Nora Ephron, who wrote and directed the film, was undeniably gifted at tapping into underlying social and cultural guts of America. When discussing her work, a lot of attention is paid to her rom-coms. But in that focus, a superficial layer is added to her career that’s unfair to her incredible body of work. Her background as a writer was in journalism and activism, after all. She had a degree in political science. Her first job was as an intern at the White House. When she couldn’t get a writing job at Newsweek because she was a woman, she participated in a class-action lawsuit against the magazine and then wrote a book about it. She wrote blistering satire. She had no fear. She was far more than “just” a writer of rom-coms. And what she created in rom-coms held deeper anyway. You’ve Got Mail was no exception.

In the late 90s, everyone was convinced that Y2K was bringing the kind of apocalypse that would have us all standing in bread lines or fighting our neighbors for potatoes. Needless to say, it was a time of change, both anticipated and immediate. Nora Ephron was one of those writers who could nail down an issue and write it to precise clarity, and You’ve Got Mail was the perfect backdrop for this exposition. It wasn’t just about technology, although that was certainly a central theme. It was also about the evolving landscape of dating, academia, writing, corporate America, and the changing values of Americans at the time. Loosely using the construct of the 1940 Ernst Lubitsch film, The Shop Around the Corner, Nora Ephron wove the dialogue with both feel-good ease and subtle discomfort. It’s a movie about change in every single frame.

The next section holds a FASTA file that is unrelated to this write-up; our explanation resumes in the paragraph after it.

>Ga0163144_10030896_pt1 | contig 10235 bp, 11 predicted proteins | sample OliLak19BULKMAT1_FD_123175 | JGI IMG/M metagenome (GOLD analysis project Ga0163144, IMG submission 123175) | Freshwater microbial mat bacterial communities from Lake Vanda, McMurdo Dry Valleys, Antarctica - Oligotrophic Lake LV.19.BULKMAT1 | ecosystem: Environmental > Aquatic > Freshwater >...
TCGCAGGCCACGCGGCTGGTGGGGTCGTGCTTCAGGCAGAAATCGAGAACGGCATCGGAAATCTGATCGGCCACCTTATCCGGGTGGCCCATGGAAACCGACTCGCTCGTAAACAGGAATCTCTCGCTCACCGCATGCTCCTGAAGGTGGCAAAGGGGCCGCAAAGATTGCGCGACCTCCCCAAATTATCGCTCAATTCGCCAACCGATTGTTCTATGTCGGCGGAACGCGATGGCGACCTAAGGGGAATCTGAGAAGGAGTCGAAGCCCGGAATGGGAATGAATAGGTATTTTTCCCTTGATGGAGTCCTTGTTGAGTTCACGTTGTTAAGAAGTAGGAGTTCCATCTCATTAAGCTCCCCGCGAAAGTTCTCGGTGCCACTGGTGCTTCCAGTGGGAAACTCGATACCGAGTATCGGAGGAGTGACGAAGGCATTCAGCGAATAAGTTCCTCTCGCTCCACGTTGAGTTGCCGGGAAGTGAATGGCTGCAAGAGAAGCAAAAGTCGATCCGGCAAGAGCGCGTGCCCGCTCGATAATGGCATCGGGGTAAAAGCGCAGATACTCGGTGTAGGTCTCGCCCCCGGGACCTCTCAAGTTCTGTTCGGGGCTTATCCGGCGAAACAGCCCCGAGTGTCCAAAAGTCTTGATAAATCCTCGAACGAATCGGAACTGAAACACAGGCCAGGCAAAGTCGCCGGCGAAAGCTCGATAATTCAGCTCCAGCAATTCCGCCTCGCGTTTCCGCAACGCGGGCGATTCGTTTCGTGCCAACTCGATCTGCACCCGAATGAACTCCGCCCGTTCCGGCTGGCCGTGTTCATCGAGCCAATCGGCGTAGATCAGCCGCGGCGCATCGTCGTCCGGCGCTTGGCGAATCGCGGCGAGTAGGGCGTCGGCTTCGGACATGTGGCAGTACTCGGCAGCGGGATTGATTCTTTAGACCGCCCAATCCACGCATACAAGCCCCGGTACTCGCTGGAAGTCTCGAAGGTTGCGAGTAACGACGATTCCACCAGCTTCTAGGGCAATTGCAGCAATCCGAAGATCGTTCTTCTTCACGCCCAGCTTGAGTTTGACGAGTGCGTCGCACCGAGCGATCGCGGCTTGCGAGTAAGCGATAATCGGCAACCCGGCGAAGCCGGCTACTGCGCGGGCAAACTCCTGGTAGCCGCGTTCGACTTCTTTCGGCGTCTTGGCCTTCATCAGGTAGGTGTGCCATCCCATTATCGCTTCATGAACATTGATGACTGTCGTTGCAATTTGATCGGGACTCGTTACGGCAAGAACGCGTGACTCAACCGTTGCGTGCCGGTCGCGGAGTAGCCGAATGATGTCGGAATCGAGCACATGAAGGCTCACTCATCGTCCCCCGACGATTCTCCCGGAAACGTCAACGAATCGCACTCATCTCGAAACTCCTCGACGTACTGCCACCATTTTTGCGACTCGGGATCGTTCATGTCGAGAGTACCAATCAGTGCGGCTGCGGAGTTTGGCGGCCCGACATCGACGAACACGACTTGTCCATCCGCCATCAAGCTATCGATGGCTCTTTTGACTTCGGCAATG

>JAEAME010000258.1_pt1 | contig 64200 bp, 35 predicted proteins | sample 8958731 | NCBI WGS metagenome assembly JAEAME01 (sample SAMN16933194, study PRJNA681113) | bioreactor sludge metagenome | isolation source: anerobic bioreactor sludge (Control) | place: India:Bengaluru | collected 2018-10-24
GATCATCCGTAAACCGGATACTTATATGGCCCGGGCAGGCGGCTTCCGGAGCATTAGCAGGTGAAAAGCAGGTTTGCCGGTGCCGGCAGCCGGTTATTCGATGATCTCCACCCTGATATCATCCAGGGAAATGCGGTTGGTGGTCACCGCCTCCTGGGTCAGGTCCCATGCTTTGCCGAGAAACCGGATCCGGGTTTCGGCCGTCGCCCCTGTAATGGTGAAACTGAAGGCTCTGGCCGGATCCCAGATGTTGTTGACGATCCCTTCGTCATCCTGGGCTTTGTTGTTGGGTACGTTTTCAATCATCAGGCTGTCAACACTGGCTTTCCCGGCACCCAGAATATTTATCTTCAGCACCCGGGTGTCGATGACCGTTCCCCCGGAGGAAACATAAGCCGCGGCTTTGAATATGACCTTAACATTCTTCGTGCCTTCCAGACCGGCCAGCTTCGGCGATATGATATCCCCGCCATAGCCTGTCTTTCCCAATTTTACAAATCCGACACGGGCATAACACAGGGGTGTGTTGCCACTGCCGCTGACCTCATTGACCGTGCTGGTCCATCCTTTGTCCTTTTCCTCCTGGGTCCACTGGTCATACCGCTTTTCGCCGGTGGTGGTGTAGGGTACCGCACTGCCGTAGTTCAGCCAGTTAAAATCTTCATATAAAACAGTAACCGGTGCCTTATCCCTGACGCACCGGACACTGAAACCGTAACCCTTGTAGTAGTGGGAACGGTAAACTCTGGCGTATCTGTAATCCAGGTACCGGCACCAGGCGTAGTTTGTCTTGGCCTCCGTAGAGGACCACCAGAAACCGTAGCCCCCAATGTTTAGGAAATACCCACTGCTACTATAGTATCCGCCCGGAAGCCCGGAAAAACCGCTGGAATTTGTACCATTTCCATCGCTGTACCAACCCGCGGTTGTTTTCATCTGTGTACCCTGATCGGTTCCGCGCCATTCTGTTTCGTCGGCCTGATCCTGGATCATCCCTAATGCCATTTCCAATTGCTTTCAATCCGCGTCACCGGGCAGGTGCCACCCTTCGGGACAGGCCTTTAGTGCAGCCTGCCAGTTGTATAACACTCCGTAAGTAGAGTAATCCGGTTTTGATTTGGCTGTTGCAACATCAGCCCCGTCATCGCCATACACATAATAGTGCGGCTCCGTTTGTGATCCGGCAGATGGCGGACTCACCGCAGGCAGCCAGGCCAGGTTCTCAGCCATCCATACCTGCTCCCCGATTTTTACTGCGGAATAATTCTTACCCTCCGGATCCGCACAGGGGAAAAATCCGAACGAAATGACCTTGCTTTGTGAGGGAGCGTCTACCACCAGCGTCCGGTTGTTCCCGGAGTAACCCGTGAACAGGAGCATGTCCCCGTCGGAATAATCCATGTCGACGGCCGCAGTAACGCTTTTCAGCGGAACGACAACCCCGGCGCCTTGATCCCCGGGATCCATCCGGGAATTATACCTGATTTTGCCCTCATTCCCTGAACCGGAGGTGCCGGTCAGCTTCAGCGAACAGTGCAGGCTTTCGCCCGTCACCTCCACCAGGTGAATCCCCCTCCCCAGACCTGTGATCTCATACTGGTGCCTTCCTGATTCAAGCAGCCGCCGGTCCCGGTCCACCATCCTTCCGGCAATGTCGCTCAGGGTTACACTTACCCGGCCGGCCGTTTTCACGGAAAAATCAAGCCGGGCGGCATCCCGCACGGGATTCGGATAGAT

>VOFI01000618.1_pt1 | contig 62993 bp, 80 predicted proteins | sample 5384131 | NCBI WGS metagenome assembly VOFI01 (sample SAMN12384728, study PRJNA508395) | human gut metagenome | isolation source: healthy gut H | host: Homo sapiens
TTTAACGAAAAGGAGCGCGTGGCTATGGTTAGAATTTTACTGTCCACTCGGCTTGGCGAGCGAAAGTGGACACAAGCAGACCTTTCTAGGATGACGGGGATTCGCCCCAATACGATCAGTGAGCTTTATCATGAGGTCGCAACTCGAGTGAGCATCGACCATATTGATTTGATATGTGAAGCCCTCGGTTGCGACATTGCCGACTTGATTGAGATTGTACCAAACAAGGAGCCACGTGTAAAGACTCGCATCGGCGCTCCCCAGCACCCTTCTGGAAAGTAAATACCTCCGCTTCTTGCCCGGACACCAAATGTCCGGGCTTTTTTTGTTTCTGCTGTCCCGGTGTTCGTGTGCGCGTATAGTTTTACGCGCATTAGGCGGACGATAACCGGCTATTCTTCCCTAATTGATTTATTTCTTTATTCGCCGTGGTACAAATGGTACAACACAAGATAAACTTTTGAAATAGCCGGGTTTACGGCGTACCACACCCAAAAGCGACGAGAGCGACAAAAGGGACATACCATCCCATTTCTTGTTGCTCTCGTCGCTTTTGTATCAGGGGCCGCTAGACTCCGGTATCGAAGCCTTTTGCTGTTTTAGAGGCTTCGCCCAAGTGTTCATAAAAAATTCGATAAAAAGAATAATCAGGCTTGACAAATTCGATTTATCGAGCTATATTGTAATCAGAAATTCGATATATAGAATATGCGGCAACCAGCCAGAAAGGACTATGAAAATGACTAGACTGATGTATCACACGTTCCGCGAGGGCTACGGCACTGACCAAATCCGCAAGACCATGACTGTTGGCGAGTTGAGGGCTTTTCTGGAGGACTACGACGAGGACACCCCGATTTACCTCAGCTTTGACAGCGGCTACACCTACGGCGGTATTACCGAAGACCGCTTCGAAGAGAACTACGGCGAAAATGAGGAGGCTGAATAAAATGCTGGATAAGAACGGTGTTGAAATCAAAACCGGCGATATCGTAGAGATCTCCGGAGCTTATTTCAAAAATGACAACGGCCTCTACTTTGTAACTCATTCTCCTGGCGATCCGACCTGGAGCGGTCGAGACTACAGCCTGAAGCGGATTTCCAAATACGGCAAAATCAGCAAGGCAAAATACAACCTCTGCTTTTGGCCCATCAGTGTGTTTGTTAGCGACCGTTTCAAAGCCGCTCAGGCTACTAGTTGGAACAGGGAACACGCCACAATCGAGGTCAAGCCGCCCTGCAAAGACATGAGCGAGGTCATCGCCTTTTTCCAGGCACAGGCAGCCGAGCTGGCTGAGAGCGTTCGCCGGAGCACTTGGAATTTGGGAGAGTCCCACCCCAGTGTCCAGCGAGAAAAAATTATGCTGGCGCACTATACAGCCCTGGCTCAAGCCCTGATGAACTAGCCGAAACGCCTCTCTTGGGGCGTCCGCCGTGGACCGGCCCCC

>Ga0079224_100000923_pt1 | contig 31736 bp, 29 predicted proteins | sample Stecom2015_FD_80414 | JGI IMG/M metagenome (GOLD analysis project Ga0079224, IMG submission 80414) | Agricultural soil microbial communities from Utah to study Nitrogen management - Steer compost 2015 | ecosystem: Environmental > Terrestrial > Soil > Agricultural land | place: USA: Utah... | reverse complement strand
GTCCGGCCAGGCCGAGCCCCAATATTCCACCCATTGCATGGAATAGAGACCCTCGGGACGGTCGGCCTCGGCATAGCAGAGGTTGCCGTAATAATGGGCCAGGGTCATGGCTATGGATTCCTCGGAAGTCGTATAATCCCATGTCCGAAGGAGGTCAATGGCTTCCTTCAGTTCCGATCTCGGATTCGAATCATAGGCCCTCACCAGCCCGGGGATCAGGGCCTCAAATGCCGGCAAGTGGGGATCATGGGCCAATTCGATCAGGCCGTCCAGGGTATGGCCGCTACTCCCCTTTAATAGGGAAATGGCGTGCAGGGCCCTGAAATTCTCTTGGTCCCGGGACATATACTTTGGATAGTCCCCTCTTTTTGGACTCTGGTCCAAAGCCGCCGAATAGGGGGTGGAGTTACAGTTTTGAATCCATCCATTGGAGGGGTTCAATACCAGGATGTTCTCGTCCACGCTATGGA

But Karen! (you might be saying). Joe Fox was such a jerk in that movie!

Sure he was. Or was he?

Aaron probably said it best when he stated “I didn’t like it the first time I saw it. Mostly because it was jarring seeing Hanks play such a douche.”

The brilliance of You’ve Got Mail in a nutshell. Tom Hanks playing a little moral ambiguity hit the mark. It caused discomfort. Enough so that as a viewer, you might spend the entirety of the film wondering why you like Joe Fox so much. Is it because Tom Hanks is playing the character, or is it because the character is written so well? Or is it because he has delightful chemistry with Meg Ryan, who expresses so expertly the part of us who looks back nostalgically on the time when things were “better” while understanding that change is inevitable? Ultimately, you like him because he’s really not a douche at all.

You’ve Got Mail is rounded out with a crackerjack cast, that includes the likes of Jean Stapleton, Greg Kinnear, Parker Posey, Steve Zahn, Dabney Coleman, and Dave Chappelle, written into a terrific supporting cast of lovable, oddball characters. This is where the rom-com part of the movie really works. I’d like to hang out with them at the book store, on the streets of NYC, at the café, in the apartment, on the boat. And isn’t that just what we look for in this type of film? A group of characters to love and revisit from time to time, playing out a story with a satisfying, heart-warming conclusion? It is in my book.

If you don’t agree with me, send me an e-mail.